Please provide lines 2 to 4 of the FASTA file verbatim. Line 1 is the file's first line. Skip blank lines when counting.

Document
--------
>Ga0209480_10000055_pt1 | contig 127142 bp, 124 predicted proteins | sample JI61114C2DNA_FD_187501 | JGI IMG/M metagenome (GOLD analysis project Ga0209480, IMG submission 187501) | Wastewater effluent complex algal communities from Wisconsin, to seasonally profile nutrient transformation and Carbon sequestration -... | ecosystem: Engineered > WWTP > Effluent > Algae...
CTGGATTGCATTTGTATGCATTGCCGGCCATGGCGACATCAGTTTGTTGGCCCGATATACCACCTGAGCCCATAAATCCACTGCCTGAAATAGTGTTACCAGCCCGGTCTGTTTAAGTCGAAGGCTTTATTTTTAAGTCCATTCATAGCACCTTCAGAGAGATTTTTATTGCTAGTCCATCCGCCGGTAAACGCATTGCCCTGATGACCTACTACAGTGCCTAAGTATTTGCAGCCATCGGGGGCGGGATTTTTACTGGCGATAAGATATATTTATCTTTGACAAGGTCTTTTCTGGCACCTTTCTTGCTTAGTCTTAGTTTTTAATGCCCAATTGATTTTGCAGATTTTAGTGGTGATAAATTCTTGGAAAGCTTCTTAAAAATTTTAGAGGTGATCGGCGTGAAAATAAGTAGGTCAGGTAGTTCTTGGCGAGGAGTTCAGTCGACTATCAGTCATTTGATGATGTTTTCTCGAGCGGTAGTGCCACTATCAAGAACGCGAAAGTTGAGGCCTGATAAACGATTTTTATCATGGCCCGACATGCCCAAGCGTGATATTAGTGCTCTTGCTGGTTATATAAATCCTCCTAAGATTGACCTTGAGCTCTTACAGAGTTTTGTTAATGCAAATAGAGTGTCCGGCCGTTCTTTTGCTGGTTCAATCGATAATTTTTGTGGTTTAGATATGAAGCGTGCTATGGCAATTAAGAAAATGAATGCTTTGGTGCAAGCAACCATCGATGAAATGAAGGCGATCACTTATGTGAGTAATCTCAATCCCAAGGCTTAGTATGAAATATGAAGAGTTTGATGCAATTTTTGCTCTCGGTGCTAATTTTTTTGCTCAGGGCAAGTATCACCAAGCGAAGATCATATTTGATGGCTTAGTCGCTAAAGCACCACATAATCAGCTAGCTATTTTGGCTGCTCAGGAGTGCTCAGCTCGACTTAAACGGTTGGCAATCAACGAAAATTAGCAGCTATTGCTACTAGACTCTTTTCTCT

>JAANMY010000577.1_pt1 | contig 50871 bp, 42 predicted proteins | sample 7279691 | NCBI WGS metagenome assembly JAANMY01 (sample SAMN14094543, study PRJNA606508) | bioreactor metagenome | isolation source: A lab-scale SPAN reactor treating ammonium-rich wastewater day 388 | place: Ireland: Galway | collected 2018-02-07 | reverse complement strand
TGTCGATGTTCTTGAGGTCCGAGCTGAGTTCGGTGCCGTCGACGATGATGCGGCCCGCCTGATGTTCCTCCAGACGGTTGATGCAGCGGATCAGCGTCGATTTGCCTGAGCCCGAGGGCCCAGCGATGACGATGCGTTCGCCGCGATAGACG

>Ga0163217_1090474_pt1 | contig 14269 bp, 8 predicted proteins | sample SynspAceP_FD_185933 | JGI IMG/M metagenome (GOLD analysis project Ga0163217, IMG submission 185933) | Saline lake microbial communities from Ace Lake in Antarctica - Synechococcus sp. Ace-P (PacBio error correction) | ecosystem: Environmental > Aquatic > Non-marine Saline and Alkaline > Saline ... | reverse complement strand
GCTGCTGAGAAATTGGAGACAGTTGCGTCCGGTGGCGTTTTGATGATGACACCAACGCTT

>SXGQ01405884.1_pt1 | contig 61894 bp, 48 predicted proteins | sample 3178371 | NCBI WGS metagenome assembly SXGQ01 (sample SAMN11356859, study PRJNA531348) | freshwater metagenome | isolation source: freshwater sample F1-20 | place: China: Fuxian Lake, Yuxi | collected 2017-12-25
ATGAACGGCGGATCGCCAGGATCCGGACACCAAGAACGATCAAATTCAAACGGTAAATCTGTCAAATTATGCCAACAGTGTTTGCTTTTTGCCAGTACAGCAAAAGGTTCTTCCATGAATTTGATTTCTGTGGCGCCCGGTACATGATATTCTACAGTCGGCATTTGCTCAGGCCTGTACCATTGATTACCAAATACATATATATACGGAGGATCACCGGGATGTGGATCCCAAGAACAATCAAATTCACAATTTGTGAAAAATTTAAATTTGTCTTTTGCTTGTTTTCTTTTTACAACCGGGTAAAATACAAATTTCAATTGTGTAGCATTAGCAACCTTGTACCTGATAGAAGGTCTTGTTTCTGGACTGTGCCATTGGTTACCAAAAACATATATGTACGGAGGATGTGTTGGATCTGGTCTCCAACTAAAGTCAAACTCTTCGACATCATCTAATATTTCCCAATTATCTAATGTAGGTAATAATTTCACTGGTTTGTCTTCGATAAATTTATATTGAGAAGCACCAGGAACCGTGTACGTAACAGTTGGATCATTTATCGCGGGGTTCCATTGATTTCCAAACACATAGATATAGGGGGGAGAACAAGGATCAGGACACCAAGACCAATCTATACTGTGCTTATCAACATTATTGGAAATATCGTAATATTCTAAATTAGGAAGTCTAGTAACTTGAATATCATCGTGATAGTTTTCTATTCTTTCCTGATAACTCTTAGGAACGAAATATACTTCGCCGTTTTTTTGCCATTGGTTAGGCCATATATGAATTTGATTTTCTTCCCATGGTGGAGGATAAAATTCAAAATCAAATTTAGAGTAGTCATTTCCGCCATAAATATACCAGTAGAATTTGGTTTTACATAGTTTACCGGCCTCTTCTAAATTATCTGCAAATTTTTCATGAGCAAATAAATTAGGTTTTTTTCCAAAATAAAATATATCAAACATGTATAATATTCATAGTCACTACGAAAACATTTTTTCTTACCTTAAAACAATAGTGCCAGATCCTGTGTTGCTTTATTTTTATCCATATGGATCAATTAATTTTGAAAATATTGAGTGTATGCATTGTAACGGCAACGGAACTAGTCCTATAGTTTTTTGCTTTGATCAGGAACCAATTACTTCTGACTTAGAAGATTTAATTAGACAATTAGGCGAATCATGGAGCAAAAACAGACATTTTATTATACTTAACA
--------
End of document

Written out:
CTGGATTGCATTTGTATGCATTGCCGGCCATGGCGACATCAGTTTGTTGGCCCGATATACCACCTGAGCCCATAAATCCACTGCCTGAAATAGTGTTACCAGCCCGGTCTGTTTAAGTCGAAGGCTTTATTTTTAAGTCCATTCATAGCACCTTCAGAGAGATTTTTATTGCTAGTCCATCCGCCGGTAAACGCATTGCCCTGATGACCTACTACAGTGCCTAAGTATTTGCAGCCATCGGGGGCGGGATTTTTACTGGCGATAAGATATATTTATCTTTGACAAGGTCTTTTCTGGCACCTTTCTTGCTTAGTCTTAGTTTTTAATGCCCAATTGATTTTGCAGATTTTAGTGGTGATAAATTCTTGGAAAGCTTCTTAAAAATTTTAGAGGTGATCGGCGTGAAAATAAGTAGGTCAGGTAGTTCTTGGCGAGGAGTTCAGTCGACTATCAGTCATTTGATGATGTTTTCTCGAGCGGTAGTGCCACTATCAAGAACGCGAAAGTTGAGGCCTGATAAACGATTTTTATCATGGCCCGACATGCCCAAGCGTGATATTAGTGCTCTTGCTGGTTATATAAATCCTCCTAAGATTGACCTTGAGCTCTTACAGAGTTTTGTTAATGCAAATAGAGTGTCCGGCCGTTCTTTTGCTGGTTCAATCGATAATTTTTGTGGTTTAGATATGAAGCGTGCTATGGCAATTAAGAAAATGAATGCTTTGGTGCAAGCAACCATCGATGAAATGAAGGCGATCACTTATGTGAGTAATCTCAATCCCAAGGCTTAGTATGAAATATGAAGAGTTTGATGCAATTTTTGCTCTCGGTGCTAATTTTTTTGCTCAGGGCAAGTATCACCAAGCGAAGATCATATTTGATGGCTTAGTCGCTAAAGCACCACATAATCAGCTAGCTATTTTGGCTGCTCAGGAGTGCTCAGCTCGACTTAAACGGTTGGCAATCAACGAAAATTAGCAGCTATTGCTACTAGACTCTTTTCTCT

>JAANMY010000577.1_pt1 | contig 50871 bp, 42 predicted proteins | sample 7279691 | NCBI WGS metagenome assembly JAANMY01 (sample SAMN14094543, study PRJNA606508) | bioreactor metagenome | isolation source: A lab-scale SPAN reactor treating ammonium-rich wastewater day 388 | place: Ireland: Galway | collected 2018-02-07 | reverse complement strand
TGTCGATGTTCTTGAGGTCCGAGCTGAGTTCGGTGCCGTCGACGATGATGCGGCCCGCCTGATGTTCCTCCAGACGGTTGATGCAGCGGATCAGCGTCGATTTGCCTGAGCCCGAGGGCCCAGCGATGACGATGCGTTCGCCGCGATAGACG